Hezbollah added that Israeli strikes also targeted air-defence forces sites in al-Saferah, while explosions were heard in the Kafr Joum area, in western Aleppo.

Six Hezbollah members were among those killed in the strikes, two security sources told Reuters, who had earlier put the death toll at 38. The Syrian state news agency, Sana, said civilians were among the dead and injured.

A security source told Reuters that one of the dead was a local Hezbollah field commander whose brother had been killed in an Israeli strike on southern Lebanon in November.

Syria’s defence ministry said Israeli strikes hit several areas in the south-eastern part of Aleppo province at about 1:45am (22:45 GMT on Thursday), killing a number of civilians and military personnel. It said the airstrikes coincided with drone attacks carried out from Idlib and western rural Aleppo that the ministry described as having been conducted by “terrorist organisations” against civilians in Aleppo and its surroundings.

The Israeli military said it would “not comment on reports in the foreign media”.

Israel has launched hundreds of airstrikes on targets in Syria since the civil war began there in 2011, as it seeks to cut off Hezbollah supply routes to Lebanon.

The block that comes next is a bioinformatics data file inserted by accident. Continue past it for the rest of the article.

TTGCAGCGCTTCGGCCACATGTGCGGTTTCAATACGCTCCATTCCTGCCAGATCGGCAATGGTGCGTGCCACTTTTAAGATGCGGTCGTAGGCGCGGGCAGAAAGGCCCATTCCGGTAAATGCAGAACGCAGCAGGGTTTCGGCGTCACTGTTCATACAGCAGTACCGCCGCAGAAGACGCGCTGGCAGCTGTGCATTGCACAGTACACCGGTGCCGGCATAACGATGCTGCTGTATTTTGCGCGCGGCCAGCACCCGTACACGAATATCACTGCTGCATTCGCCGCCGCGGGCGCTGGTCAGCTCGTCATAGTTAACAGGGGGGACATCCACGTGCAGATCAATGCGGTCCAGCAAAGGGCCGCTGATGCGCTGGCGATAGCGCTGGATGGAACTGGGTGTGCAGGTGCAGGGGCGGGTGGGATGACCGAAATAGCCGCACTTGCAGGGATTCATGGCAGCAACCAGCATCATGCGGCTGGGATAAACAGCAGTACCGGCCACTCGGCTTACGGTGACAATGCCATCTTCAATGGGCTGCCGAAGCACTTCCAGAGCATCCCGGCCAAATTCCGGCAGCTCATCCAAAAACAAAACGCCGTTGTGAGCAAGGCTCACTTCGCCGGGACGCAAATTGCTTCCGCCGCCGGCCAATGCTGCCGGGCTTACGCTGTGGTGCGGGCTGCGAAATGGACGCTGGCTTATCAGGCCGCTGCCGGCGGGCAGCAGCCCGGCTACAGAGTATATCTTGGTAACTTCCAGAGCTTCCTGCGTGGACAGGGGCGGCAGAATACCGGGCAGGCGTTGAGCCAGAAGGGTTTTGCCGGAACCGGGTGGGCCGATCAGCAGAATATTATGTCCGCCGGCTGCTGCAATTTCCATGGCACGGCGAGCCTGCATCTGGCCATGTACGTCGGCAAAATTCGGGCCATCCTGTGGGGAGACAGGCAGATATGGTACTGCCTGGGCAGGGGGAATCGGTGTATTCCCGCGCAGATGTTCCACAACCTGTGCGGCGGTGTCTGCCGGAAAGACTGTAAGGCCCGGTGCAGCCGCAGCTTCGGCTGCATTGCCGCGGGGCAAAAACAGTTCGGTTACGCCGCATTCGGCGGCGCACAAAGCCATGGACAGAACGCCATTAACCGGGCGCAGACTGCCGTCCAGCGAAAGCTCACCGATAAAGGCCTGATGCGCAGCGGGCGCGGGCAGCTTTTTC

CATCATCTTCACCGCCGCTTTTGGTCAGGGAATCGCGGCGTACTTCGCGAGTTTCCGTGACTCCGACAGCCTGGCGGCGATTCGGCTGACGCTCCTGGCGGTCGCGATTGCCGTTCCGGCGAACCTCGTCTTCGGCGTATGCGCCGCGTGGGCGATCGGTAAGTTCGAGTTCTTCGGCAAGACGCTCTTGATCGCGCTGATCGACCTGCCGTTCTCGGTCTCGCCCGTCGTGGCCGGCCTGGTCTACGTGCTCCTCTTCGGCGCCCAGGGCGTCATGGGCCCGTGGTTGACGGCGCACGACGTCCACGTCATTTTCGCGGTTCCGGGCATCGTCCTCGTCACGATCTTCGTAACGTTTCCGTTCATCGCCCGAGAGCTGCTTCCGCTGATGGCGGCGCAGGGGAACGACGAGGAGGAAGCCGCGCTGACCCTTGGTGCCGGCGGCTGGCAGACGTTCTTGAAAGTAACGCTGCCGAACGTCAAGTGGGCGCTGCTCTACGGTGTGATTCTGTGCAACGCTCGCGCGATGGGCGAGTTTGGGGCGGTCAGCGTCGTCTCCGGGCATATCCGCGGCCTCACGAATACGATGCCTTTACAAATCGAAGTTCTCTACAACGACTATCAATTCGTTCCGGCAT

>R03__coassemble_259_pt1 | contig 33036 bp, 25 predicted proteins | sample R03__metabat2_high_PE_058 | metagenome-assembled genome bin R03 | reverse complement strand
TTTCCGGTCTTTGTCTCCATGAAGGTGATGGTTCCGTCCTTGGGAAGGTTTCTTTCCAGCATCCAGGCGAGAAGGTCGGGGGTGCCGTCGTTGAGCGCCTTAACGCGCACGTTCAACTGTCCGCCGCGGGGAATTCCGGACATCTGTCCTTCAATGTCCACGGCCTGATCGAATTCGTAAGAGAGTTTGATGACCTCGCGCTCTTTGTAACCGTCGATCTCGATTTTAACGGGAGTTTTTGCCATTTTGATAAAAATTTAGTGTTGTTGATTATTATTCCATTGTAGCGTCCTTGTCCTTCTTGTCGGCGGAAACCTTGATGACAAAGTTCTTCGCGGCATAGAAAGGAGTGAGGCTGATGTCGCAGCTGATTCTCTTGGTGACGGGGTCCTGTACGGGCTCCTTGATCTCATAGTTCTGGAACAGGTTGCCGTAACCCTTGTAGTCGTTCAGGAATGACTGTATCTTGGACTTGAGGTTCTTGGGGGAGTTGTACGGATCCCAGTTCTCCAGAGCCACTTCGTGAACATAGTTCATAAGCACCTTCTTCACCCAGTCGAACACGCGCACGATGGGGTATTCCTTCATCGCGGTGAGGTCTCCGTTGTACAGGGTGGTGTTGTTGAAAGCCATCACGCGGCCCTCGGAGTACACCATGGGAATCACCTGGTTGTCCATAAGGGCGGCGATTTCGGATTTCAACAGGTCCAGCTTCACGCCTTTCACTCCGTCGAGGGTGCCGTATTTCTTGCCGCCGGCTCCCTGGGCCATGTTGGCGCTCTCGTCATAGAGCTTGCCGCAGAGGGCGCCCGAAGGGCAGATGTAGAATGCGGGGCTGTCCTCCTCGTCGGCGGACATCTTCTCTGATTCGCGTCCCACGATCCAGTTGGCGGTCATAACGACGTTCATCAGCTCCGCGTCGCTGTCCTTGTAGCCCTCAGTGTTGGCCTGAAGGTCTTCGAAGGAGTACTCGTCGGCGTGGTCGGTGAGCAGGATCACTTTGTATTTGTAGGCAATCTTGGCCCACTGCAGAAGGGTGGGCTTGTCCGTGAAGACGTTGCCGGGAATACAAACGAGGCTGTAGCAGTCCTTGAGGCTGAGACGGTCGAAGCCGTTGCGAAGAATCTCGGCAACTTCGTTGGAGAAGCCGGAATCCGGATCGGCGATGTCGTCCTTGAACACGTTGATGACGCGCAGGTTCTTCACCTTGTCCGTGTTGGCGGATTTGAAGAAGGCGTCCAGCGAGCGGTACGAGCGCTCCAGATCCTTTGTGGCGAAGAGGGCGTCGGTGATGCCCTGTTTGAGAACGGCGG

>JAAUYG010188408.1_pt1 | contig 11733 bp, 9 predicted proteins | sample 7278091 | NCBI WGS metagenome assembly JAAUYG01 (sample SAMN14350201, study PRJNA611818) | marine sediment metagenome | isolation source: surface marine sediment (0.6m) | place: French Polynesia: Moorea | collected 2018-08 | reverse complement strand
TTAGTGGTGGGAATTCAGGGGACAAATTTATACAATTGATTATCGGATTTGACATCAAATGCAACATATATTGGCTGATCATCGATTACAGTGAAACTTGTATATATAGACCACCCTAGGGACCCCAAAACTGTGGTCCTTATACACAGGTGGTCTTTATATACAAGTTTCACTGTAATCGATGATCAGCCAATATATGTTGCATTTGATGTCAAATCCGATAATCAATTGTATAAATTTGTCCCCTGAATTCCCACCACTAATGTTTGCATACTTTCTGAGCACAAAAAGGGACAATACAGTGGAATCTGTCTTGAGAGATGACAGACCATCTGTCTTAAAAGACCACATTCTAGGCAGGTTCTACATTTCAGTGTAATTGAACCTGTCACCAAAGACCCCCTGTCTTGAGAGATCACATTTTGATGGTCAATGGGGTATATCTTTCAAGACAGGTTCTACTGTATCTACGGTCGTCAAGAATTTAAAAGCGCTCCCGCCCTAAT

Israel and Hezbollah also have been trading fire across Lebanon’s southern border in parallel with the Gaza war. More than 270 Hezbollah fighters and 50 civilians, including medics and journalists, have been killed in Israeli strikes on southern Lebanon. About a dozen Israeli troops and half as many civilians have been killed in northern Israel.

The frequency of these strikes has increased since Israel’s war in Gaza began after the 7 October Hamas attacks, which resulted in about 1,200 deaths in Israel, mostly civilians, and the taking of about 250 hostages. About 130 captives remain in Gaza, including 34 presumed dead. Israel’s retaliatory campaign has killed at least 32,552 people in Gaza, mostly women and children, according to the Hamas-run health ministry there.